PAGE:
Many small business owners struggle with financial management. As an owner, there is a responsibility to make sure the business is growing and thriving in the most effective way possible.
If you're not careful, however, you could end up making costly mistakes. The U.S. Bureau of Labor Statistics research found that approximately 20 percent of small businesses fail within their first year, with that figure increasing to 45 percent by the fifth year.
While many factors contribute to failure, the most significant are cash flow and financial management problems.
From capitalization issues to budgeting to inaccurate bookkeeping practices, a lot can go wrong. Whether the business is just opening its doors or has made it through the first few years, implementing smart financial practices is critical.
To prevent financial disaster, make sure to avoid making these common mistakes:
- Failing to separate personal and business accounts
As entrepreneurs start their business journey, they may neglect to open a separate business account, believing it is easier to work from their personal account — at least until they start seeing returns on initial investments.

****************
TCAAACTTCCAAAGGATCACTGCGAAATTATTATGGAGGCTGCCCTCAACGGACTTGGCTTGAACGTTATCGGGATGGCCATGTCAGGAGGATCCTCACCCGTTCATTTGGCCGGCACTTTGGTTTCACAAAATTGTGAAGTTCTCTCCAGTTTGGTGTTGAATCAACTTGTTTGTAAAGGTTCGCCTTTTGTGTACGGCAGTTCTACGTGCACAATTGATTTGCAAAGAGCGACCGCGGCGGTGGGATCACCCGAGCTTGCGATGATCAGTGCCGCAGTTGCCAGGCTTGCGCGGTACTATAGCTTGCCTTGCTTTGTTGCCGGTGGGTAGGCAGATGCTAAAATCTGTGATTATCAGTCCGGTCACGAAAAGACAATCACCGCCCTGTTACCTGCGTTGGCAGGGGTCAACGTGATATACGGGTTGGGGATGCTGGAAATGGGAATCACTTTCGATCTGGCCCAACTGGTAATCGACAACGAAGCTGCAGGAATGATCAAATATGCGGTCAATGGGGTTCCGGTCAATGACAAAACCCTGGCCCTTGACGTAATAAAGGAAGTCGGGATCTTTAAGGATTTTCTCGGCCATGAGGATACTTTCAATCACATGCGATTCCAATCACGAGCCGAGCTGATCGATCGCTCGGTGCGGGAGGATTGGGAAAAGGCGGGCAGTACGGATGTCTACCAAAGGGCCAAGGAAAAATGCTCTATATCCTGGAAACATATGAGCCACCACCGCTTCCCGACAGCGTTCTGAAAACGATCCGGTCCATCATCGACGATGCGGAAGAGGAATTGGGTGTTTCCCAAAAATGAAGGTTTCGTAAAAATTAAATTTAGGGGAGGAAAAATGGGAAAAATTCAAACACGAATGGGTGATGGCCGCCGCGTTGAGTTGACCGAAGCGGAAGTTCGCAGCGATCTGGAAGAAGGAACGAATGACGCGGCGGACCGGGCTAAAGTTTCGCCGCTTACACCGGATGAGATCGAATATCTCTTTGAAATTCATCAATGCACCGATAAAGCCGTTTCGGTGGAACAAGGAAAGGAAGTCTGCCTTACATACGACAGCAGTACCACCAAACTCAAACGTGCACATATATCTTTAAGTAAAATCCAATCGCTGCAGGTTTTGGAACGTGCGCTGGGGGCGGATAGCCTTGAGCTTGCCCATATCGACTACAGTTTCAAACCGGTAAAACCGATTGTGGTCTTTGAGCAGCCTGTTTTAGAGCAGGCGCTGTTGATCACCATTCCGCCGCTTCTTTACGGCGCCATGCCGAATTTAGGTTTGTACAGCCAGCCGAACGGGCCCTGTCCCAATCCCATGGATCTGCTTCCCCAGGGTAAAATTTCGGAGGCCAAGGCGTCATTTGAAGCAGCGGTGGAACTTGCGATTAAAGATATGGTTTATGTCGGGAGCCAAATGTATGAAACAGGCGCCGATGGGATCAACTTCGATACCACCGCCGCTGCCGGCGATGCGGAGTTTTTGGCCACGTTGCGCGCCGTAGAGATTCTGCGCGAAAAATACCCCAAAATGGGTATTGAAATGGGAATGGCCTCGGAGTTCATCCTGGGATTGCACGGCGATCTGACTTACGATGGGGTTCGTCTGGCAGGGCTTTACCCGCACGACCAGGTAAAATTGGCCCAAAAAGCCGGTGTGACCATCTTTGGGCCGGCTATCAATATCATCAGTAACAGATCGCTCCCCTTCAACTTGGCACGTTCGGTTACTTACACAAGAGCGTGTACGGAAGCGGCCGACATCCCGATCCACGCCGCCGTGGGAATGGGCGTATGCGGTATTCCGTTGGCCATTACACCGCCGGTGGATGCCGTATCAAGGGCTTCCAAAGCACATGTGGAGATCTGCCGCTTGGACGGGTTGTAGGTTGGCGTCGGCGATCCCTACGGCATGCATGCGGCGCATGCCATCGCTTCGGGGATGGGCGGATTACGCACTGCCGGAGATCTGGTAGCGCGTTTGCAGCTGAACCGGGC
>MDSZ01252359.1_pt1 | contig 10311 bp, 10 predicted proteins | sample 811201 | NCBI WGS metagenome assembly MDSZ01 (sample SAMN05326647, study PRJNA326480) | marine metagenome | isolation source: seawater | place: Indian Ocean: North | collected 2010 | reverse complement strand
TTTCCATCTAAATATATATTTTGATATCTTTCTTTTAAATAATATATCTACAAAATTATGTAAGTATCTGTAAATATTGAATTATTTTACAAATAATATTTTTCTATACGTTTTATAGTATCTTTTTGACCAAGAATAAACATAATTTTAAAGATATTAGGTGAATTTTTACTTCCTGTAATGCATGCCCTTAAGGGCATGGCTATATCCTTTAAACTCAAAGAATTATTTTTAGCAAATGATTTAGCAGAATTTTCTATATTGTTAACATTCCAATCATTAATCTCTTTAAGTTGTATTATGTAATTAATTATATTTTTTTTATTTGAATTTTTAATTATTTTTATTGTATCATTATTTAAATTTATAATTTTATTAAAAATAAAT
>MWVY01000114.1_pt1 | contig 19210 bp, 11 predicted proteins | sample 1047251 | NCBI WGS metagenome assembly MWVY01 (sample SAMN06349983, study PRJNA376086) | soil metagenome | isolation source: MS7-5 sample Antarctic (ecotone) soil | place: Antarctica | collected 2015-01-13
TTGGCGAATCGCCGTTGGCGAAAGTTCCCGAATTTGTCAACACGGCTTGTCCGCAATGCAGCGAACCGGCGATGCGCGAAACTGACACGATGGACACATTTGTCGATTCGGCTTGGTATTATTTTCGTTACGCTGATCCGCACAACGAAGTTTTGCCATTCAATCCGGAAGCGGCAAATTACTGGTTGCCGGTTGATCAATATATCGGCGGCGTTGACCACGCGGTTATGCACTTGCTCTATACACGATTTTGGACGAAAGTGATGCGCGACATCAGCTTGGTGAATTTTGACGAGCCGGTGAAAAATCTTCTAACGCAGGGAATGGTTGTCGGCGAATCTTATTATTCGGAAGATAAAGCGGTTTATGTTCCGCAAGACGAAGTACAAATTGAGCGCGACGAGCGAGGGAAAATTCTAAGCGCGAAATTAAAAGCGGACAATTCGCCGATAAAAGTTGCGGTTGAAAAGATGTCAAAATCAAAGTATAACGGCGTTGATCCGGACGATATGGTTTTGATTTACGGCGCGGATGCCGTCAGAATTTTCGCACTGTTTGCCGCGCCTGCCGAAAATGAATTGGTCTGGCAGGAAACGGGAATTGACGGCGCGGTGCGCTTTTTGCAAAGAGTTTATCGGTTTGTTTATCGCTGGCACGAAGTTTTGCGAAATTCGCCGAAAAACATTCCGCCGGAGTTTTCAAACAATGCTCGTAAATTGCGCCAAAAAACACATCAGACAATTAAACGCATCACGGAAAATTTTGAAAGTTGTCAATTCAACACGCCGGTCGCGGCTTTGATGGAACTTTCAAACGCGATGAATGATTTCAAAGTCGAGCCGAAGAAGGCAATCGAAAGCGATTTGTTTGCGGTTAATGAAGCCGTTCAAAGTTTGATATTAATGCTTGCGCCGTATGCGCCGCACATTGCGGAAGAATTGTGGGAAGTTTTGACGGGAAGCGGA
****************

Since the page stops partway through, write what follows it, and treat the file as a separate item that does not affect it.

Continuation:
Keeping these accounts separate permits monitoring of all business expenses and proper maintenance of the business budget.
- Not tracking expenses
When the business is first getting off the ground, there may not be a lot of capital to invest in growth. Control of debt is imperative and that's why it's essential to track and manage expenses.
- Not setting or sticking to a budget
Budgeting is an essential part of financial management. It allows for adequately addressing resources and helps to make sure to not spend more than is coming in.
Adhering to a budget protects against missing a financial detail that could significantly impact business sustainability.
Remember to budget for future expenses, too.
- Neglecting business credit
Many business owners neglect their business credit and don't realize that it's an important part of financial management.
Owners must maintain good business credit to grow. A poor business credit score makes it a challenge to get a loan.
Check your credit report regularly for changes or unauthorized activities.
- Understanding business taxes
When first starting out, many owners tend to be confused about business taxes. If you're not careful, costly mistakes could be made so get professional help as needed.
Always file taxes on time, keep current with due dates, regulations and staying compliant.